by Joshua Yount
In Comcast Corp. v. Behrend,
No. 11-864, 133 S. Ct. 1426, 2013 U.S. LEXIS 2544 (2013) [an enhanced version of this opinion is available to lexis.com
subscribers], the U.S. Supreme Court reaffirmed and extended the rule that
courts facing class certification requests must conduct a "rigorous
analysis" to insure that the party seeking class certification has met its
burden to "affirmatively demonstrate" compliance with Rule 23. In
doing so, the Comcast Court reversed class certification in an antitrust
suit because the plaintiffs failed to show that they could reliably prove damages
on a class-wide basis, which prevented them from satisfying the Rule 23
requirement that common issues predominate over individual ones. Comcast
should put an end to efforts both to soften the required "rigorous
analysis" of class certification motions and to ignore damages and other
individualized issues in judging Rule 23's predominance requirement.
* * *
The plaintiffs in Comcast were subscribers to the defendant's cable
television services. They alleged that Comcast violated the federal antitrust
laws against monopolization and agreements in restraint of trade. According to
the plaintiffs, Comcast illegally increased its share of cable subscribers in
the Philadelphia area from 24% to 70% through a series of transactions that
swapped Comcast's systems in other cities for the systems of competitors in
Philadelphia. The plaintiffs asserted that Comcast's actions decreased
competition and increased cable subscription rates in four distinct ways: (1)
by allowing Comcast to withhold local sports programming from competitors; (2)
by reducing "overbuilder" competition from companies that build cable
networks; (3) by reducing "benchmark" competition used by customers
to compare prices; and (4) by increasing Comcast's bargaining power with
The plaintiffs asked the district court to certify a class action to litigate
their antitrust claims on behalf of all Comcast subscribers in the Philadelphia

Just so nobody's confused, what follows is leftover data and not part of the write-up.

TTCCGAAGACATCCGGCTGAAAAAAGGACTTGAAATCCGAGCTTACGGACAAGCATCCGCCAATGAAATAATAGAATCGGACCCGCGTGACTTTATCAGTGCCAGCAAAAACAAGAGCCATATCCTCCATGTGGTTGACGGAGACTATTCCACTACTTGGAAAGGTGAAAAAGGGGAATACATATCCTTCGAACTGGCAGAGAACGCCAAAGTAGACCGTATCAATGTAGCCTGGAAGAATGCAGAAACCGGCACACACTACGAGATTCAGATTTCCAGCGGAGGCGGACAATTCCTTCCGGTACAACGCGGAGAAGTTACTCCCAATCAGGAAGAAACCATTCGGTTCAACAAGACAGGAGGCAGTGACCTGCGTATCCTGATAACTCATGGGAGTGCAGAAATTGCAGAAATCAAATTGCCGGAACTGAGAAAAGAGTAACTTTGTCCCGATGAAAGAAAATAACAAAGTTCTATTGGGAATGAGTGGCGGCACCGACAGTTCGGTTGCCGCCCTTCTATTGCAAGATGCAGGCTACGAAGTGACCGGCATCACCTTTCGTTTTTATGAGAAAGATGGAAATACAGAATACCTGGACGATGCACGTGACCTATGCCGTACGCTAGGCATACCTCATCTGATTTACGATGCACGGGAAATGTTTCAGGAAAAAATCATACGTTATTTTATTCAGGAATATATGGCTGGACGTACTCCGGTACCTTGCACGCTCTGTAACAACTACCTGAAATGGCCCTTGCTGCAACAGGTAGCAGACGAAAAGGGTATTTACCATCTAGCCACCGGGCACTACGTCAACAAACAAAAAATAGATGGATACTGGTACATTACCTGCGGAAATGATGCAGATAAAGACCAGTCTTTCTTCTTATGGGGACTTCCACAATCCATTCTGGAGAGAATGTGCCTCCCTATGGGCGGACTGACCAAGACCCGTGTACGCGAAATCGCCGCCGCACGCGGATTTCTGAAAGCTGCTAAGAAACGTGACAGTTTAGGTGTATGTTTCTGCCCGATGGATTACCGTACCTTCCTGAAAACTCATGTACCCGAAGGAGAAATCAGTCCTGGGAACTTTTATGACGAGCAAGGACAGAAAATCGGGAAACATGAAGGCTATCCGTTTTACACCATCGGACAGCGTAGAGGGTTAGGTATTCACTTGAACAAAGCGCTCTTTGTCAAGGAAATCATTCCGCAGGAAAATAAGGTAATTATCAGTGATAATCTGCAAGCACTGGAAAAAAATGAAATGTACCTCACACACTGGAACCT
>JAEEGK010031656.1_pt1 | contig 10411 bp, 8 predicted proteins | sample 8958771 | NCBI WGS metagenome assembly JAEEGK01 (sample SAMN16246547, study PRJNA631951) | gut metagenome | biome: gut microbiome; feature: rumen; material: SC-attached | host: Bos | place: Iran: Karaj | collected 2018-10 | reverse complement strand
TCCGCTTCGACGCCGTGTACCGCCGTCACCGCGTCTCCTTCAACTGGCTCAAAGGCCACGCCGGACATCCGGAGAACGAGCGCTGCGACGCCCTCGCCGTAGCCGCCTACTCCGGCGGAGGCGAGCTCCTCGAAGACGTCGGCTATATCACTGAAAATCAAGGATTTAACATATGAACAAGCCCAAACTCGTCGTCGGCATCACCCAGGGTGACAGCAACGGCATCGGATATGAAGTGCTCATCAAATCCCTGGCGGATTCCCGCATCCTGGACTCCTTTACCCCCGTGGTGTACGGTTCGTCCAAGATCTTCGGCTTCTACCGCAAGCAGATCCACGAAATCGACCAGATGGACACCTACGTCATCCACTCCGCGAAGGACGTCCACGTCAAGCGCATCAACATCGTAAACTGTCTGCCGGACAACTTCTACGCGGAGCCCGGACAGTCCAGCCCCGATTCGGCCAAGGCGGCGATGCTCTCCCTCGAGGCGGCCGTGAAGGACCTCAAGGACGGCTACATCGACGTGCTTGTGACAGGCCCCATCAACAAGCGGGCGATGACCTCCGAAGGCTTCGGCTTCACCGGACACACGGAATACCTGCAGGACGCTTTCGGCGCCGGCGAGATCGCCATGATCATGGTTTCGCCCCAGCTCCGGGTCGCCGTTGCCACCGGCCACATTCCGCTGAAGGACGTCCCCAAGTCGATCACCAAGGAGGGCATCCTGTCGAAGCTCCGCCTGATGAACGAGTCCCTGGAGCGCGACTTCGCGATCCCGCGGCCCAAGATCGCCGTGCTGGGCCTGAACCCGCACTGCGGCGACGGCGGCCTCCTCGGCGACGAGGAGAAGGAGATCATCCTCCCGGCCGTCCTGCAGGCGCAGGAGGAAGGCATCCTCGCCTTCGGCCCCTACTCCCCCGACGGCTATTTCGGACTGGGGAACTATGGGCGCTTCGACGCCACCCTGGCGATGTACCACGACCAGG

area. The district court granted class certification but limited the
plaintiffs' proof of antitrust impact to the "overbuilder" theory
because the other three theories were not capable of proof with class-wide
evidence. The district court rejected Comcast's argument that damages could not
be proved with class-wide evidence, accepting a method offered by the
plaintiffs' expert for calculating "but for" prices that would have
prevailed in the absence of Comcast's allegedly anti-competitive conduct.
Over a partial dissent, the Third Circuit affirmed. On the crucial question of
whether common evidence could prove damages, the court of appeals ruled that
the plaintiffs' damages model made damages a common issue even though the model
computed a single "damages" figure for all four antitrust-impact
theories without identifying any damages due to the "overbuilder"
theory alone. The court declined to "require that Plaintiffs tie each
theory of antitrust impact to an exact calculation of damages," because
that would involve consideration of the "merits" of the damages
model, which has "no place in the class certification inquiry." The
dissenting judge noted several problems with plaintiffs' damages model,
including its failure to isolate the price impact of the allegedly illegal
reduction in "overbuilder" competition.
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Joshua Yount is a litigation partner in Mayer Brown's Chicago
office and a member of the firm's top-ranked Supreme Court and Appellate
practice. He focuses his practice on appellate litigation, class
certification defense, and securities law. With experience successfully
representing a wide variety of businesses in those and many other areas,
he offers clients sophisticated legal analysis, careful strategic
thinking, and vigorous advocacy. Josh is a
co-author of a chapter on class certification in the treatise,
Litigating Securities Class Actions. He also contributes to Class Defense, Mayer Brown's blog on key issues affecting class action law and policy.